Treaty of Lisbon (No. 5) — [5th allotted day]

Part of Business of the House (Lisbon Treaty) (No. 4) – in the House of Commons at 1:28 pm on 20th February 2008.

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Photo of David Miliband David Miliband Foreign Secretary 1:28 pm, 20th February 2008

My right hon. Friend is entirely right. Let me proceed with the details to show exactly why that is.

The treaty does not, repeat not, change the fundamental nature of common foreign and security policy co-operation. That continues to be covered in a separate treaty, subject—as is stated in the treaty for the first time—to "specific rules and procedures". The treaty includes an article—again, it appears for the first time—underlining those distinct arrangements: unanimity as the general rule so a veto for all countries, no legislative acts, and a limited role for Community institutions.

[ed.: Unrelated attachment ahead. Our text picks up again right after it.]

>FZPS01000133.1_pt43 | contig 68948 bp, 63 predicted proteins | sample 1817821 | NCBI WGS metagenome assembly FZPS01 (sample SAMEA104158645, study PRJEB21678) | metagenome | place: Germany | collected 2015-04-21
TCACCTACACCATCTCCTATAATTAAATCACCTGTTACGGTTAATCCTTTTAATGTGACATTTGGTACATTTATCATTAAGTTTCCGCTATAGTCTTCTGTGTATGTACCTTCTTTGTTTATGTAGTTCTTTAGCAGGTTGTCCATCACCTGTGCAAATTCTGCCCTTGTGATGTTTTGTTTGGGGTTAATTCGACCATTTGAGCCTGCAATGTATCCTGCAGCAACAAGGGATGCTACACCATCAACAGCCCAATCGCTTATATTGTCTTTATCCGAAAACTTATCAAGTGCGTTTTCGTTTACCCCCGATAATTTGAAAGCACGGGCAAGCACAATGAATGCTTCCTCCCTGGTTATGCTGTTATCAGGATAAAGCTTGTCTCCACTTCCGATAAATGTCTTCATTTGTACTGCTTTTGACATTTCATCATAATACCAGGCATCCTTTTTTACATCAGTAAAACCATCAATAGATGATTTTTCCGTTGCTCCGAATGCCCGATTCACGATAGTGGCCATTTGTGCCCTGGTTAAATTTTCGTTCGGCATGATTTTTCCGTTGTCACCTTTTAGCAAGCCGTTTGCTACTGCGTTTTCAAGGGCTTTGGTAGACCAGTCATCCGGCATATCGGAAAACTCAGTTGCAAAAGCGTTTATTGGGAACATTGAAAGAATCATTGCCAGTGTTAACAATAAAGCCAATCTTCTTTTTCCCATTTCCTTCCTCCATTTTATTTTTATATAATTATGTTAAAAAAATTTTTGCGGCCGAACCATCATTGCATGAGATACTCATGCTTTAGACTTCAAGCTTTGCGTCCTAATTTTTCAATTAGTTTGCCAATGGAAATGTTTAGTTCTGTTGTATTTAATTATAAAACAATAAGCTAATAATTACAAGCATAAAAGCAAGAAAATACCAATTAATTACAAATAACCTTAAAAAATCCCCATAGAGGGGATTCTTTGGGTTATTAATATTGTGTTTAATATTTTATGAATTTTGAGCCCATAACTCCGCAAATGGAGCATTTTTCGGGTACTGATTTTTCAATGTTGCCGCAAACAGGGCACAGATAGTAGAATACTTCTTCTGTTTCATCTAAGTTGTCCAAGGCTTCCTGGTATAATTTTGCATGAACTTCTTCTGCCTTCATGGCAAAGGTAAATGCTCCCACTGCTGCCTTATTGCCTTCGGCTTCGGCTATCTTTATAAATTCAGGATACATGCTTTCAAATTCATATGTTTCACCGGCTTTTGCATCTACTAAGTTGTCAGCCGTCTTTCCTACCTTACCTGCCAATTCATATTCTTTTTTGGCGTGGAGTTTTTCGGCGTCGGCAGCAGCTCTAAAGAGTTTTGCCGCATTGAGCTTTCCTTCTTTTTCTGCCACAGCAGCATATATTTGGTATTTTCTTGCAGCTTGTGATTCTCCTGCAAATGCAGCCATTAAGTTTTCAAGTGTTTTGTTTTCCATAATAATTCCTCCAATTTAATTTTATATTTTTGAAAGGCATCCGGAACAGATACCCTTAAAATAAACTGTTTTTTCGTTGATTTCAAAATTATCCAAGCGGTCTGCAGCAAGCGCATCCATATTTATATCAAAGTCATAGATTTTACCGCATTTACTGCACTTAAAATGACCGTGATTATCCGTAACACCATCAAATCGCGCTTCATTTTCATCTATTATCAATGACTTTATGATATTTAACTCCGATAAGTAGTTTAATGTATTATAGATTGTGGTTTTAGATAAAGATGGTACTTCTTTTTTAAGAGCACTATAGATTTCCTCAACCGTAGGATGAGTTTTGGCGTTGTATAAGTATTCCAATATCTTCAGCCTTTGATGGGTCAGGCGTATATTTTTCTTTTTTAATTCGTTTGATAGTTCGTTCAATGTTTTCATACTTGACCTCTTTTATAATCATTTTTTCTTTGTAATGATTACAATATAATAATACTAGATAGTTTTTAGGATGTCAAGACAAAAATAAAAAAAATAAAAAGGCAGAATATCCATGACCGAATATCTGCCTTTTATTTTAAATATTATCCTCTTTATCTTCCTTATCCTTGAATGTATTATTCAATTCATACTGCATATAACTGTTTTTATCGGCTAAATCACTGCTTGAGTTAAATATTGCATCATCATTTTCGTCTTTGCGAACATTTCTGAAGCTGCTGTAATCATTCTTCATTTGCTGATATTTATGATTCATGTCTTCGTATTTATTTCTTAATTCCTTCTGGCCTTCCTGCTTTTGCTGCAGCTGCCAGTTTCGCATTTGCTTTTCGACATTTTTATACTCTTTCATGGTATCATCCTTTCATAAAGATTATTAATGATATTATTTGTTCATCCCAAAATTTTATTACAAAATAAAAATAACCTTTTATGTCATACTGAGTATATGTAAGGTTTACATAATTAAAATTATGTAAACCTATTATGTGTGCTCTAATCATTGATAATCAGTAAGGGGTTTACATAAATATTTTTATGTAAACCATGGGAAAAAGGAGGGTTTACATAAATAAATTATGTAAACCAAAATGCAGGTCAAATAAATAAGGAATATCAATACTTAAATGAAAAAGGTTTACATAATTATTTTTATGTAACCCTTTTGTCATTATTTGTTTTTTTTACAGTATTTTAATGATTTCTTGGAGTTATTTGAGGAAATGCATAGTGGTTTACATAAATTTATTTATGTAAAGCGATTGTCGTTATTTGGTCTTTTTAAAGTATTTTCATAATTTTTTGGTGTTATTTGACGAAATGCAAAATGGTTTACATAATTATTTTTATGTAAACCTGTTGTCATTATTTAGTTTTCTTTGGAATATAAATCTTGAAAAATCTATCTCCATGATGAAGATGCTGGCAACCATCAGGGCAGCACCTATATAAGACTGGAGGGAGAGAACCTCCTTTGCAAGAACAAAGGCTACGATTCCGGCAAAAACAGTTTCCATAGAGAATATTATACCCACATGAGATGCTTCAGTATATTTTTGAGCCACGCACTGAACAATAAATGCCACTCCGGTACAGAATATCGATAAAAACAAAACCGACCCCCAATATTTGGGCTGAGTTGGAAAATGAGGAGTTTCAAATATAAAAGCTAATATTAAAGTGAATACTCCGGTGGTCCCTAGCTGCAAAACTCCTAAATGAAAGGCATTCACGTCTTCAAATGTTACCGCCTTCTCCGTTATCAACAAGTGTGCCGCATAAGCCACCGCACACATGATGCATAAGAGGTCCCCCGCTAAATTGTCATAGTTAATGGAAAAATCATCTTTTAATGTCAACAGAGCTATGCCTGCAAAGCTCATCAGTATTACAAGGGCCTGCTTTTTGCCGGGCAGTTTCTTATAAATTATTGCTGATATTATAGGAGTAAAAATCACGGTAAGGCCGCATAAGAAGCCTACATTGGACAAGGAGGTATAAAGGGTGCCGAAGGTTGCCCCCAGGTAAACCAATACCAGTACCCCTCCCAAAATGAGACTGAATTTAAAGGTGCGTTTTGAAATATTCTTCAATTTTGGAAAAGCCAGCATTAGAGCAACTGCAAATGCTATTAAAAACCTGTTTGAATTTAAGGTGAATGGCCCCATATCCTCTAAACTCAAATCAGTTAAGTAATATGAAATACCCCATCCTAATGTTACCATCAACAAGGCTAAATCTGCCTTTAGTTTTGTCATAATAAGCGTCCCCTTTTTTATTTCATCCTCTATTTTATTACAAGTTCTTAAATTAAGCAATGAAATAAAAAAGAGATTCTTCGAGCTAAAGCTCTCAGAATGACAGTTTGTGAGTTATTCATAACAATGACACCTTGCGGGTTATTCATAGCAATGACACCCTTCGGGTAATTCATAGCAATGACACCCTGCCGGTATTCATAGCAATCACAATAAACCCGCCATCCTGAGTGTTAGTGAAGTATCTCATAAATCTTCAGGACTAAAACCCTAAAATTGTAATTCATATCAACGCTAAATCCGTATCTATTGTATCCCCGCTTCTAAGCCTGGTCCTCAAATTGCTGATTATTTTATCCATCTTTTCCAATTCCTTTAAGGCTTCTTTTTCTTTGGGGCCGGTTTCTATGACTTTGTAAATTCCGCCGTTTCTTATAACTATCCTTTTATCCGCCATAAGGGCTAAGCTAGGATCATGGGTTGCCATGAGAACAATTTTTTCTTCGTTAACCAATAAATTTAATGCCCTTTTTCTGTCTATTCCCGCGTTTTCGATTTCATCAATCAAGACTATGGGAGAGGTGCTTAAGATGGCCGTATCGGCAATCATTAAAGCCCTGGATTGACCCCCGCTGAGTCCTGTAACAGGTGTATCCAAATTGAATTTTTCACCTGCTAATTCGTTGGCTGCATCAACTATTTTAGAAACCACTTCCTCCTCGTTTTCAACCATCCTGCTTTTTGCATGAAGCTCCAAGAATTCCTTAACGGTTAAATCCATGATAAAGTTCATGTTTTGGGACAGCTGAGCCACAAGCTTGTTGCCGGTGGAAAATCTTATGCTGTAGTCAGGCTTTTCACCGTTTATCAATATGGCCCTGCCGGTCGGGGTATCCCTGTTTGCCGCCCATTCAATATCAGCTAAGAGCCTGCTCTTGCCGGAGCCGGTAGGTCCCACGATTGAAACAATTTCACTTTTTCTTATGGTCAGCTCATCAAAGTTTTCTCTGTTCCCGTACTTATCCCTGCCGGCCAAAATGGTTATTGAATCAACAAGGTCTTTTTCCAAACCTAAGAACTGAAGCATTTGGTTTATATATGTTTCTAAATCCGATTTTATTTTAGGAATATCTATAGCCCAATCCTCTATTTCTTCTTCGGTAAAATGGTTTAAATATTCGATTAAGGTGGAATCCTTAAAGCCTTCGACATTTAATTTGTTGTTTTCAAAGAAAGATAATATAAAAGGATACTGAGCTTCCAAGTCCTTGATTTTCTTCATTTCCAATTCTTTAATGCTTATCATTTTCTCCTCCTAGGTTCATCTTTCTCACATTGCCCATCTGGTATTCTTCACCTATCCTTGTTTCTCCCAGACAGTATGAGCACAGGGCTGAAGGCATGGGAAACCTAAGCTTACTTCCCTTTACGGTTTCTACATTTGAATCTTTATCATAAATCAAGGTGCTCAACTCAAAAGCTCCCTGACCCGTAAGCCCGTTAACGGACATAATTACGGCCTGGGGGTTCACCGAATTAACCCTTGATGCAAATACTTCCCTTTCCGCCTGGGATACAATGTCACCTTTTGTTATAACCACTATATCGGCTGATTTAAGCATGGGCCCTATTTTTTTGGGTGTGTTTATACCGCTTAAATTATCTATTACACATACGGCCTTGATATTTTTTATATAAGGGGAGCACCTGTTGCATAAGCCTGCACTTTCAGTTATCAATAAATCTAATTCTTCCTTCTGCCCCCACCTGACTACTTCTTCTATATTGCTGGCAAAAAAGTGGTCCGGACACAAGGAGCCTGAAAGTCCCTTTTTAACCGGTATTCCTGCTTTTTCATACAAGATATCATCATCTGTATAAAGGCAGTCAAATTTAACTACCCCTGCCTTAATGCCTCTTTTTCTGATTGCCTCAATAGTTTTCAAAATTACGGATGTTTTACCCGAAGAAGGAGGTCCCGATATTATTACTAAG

The Foreign Affairs Committee, whose Chairman, my hon. Friend Mike Gapes, is present, has welcomed the fact that it is

"highly likely that, under the Lisbon Treaty, the Common Foreign and Security Policy will remain an intergovernmental area, driven by the Member States."

He is right about that. The European Scrutiny Committee—its Chairman, my hon. Friend Michael Connarty, is not present at the moment—has said that

"the largely intergovernmental nature of the CFSP and ESDP will be maintained, with no significant departures from the arrangements which currently apply".

What the treaty will do is enhance the efficiency, effectiveness and coherence of the current arrangements.